Strabismus is an eye disorder where the eyes are misaligned and point in different directions. In the general population, children are the most affected where one eye turns down, up, or out, while the other one looks straight ahead.

Strabismus occurs when there is a dysfunction in the six eye muscles. All six muscles must work together to focus on one image for clear vision. Four muscles help to move the eye up, down, and at an angle. The fifth muscle causes the eye to move to the left, while the last muscle helps it move to the right. Without eye alignment as the child develops, amblyopia sets in. The eye that is not aligned has a weaker vision, and the child’s vision may deteriorate due to amblyopia. Strabismus may be intermittent (eyes don’t turn all the time) or constant (eyes turn throughout) and mild or severe. Children may develop strabismus a few months after birth or later in childhood.

Pseudostrabismus can develop in infants below one year where the eyes look crossed. The condition often develops in children with broad, flat noses or skin folds at the inner eyelid. Pseudostrabismus may disappear on its own, but not strabismus.


  • Hypertropia (upward eye turn)
  • Hypotropia (downward eye turn)
  • Infantile esotropia where the child’s eyes cross inwards
  • Esotropia/accommodative esotropia where one eye turns inward when the focus is on a distant or near object. This type is the most common in children aged above two years
  • Exotropia where the child’s eye turns outward when viewing a close-up or distant object. When the sun is bright, the affected child may squint. Exotropia also occurs in ill, daydreaming, or tired children

Classification can also be done according to the cause. There are 12 cranial nerves responsible for eye movement. Three of these can suffer weakness and lead to strabismus. Examples include superior oblique (IV) palsy and third nerve (III) palsy. Some conditions, such as Duane syndrome and Brown syndrome, have special strabismus patterns.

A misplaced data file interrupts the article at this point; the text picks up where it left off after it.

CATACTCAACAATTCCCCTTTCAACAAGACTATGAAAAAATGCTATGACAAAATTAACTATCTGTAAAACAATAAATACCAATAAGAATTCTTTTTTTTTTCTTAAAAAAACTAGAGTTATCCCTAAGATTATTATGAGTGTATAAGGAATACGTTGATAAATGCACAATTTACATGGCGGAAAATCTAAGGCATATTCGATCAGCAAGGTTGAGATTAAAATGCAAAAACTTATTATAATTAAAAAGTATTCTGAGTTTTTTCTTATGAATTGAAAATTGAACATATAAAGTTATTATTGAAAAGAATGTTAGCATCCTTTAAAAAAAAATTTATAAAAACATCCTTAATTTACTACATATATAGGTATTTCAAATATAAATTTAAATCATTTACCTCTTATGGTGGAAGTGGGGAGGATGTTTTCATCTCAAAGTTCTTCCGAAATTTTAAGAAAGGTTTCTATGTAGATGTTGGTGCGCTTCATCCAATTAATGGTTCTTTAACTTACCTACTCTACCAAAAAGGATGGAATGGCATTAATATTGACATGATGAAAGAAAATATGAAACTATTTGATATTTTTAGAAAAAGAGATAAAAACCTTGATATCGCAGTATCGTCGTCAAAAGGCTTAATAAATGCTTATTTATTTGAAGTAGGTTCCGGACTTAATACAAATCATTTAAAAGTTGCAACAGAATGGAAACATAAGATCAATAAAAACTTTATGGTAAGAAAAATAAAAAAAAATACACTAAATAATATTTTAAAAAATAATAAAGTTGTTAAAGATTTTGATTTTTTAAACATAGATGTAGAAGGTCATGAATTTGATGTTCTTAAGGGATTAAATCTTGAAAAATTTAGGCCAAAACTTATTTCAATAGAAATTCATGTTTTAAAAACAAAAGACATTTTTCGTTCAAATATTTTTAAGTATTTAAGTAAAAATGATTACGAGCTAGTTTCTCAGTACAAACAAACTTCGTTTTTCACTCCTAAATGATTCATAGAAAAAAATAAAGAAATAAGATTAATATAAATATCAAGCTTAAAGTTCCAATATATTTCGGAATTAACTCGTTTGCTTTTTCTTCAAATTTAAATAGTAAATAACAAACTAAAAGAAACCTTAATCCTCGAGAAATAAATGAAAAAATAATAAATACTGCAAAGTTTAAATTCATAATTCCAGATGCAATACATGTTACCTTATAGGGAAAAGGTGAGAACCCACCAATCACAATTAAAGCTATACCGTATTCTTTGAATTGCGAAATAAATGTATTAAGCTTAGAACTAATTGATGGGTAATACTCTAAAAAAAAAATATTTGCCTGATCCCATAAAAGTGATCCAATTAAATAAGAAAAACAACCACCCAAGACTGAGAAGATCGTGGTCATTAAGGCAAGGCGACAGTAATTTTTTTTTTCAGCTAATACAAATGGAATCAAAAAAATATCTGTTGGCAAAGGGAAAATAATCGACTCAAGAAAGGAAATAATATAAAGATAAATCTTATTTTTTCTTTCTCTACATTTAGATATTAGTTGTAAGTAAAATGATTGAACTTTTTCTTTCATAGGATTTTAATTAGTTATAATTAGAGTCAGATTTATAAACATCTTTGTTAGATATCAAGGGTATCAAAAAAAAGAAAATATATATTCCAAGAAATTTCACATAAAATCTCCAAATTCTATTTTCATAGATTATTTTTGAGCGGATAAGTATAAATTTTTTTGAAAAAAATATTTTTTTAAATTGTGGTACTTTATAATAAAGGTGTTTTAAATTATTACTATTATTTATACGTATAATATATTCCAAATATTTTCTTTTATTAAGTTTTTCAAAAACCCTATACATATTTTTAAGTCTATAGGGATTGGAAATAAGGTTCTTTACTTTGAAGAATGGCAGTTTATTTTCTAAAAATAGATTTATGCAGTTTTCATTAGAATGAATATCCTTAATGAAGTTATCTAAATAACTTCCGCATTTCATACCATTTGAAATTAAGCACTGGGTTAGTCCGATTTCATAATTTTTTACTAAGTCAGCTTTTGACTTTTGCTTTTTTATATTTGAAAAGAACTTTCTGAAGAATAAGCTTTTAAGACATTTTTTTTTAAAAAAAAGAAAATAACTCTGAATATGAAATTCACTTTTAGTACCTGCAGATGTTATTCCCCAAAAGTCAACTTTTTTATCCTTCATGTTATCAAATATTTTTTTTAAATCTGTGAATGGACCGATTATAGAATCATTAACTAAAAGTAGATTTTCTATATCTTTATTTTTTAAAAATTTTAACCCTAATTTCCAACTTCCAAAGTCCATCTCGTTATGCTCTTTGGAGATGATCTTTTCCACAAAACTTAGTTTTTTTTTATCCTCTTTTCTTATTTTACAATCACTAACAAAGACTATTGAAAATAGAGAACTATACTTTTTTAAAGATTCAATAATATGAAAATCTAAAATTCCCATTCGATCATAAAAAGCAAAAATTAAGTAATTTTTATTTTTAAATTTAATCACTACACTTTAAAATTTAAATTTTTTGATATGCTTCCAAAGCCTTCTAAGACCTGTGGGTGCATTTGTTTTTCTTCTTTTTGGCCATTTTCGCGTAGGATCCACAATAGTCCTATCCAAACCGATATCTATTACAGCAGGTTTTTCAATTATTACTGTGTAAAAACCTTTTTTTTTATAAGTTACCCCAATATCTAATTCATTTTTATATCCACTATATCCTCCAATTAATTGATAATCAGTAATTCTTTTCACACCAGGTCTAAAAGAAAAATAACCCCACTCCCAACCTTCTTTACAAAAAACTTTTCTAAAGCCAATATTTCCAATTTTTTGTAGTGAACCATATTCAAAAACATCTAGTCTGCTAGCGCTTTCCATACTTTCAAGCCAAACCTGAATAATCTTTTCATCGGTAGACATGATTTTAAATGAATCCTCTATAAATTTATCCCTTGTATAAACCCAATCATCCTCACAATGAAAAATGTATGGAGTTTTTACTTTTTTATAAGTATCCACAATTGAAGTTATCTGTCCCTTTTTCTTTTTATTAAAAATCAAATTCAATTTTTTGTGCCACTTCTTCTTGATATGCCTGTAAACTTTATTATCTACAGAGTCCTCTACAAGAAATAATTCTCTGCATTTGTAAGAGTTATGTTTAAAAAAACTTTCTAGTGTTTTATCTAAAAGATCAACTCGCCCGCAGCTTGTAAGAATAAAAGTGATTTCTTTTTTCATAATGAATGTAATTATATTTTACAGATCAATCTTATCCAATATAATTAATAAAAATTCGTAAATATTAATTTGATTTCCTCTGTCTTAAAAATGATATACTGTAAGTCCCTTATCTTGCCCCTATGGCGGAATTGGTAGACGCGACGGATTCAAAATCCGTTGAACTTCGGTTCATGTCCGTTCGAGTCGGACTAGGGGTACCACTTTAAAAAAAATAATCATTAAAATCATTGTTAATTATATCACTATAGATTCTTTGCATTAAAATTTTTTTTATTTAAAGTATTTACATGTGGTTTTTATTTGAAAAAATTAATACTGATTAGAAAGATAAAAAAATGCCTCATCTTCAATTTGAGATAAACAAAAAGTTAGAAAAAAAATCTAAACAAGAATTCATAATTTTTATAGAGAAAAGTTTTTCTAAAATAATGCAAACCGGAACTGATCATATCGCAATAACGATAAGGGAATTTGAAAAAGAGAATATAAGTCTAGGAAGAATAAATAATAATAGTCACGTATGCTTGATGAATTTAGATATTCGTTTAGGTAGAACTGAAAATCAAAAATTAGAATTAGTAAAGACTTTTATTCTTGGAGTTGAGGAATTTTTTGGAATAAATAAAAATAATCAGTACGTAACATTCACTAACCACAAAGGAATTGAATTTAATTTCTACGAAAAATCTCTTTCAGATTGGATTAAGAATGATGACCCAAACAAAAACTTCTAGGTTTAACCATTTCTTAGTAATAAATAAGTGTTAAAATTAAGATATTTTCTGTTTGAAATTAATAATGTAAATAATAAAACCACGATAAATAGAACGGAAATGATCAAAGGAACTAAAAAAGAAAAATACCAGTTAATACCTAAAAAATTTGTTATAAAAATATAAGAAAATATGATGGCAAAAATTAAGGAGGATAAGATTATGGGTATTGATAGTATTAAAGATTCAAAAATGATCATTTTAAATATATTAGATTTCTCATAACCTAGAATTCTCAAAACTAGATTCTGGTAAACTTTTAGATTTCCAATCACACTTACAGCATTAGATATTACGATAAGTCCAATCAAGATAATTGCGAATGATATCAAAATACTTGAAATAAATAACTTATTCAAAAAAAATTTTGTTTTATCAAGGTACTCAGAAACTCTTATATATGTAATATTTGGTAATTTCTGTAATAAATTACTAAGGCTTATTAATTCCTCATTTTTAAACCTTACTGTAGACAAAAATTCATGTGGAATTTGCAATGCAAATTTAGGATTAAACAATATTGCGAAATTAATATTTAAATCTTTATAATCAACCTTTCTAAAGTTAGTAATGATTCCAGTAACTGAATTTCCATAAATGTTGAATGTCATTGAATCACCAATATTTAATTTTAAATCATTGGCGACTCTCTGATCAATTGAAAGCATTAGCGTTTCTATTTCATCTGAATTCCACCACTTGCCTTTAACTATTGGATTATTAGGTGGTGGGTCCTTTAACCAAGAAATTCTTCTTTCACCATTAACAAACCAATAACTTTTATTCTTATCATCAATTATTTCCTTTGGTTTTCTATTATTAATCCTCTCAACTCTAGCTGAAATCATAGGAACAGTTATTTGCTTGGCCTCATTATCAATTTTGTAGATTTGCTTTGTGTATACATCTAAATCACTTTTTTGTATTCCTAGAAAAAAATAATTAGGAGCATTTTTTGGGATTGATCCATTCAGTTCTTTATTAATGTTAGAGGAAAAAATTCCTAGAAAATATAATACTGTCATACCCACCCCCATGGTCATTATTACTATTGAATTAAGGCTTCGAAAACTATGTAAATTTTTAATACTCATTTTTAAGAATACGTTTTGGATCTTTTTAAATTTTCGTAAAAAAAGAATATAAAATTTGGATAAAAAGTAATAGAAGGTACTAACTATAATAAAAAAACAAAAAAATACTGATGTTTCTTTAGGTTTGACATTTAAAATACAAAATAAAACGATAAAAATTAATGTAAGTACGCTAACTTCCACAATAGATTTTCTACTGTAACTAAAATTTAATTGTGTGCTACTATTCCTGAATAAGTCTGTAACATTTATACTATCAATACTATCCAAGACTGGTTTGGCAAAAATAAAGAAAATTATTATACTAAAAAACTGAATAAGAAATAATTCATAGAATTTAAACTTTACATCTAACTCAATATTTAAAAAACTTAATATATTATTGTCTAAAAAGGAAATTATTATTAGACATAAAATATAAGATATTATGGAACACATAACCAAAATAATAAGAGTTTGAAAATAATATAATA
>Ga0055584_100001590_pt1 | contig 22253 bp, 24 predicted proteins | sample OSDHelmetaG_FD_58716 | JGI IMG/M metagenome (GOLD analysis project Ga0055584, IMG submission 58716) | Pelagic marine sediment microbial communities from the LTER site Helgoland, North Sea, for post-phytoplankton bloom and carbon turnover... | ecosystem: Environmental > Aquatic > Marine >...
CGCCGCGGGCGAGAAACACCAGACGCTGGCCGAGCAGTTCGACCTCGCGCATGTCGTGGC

Causes & Risk Factors 

Brain disorders can cause strabismus in children under six months old. They include brain tumors, hydrocephalus, cerebral palsy, premature birth, and Down syndrome. Prenatal exposure to alcohol and specific congenital disabilities can also lead to strabismus. Other strabismus causes may include a cataract (cloudy lens) or eye injury, although these are rare causes. Inherited patterns or family history increase the risk of a child getting strabismus.  

In children aged six months and above, strabismus is due to a refractive error where the light does not bend properly when refracted. There is no balance in the pull of muscles controlling eye position. If the refractive error is severe, it interferes with the brain’s function of maintaining eye alignment leading to strabismus. If the socket fractures, it can block eye movement and result in strabismus.

Signs & Symptoms 

Strabismus signs and symptoms include:

  • Loss of vision
  • Closing one eye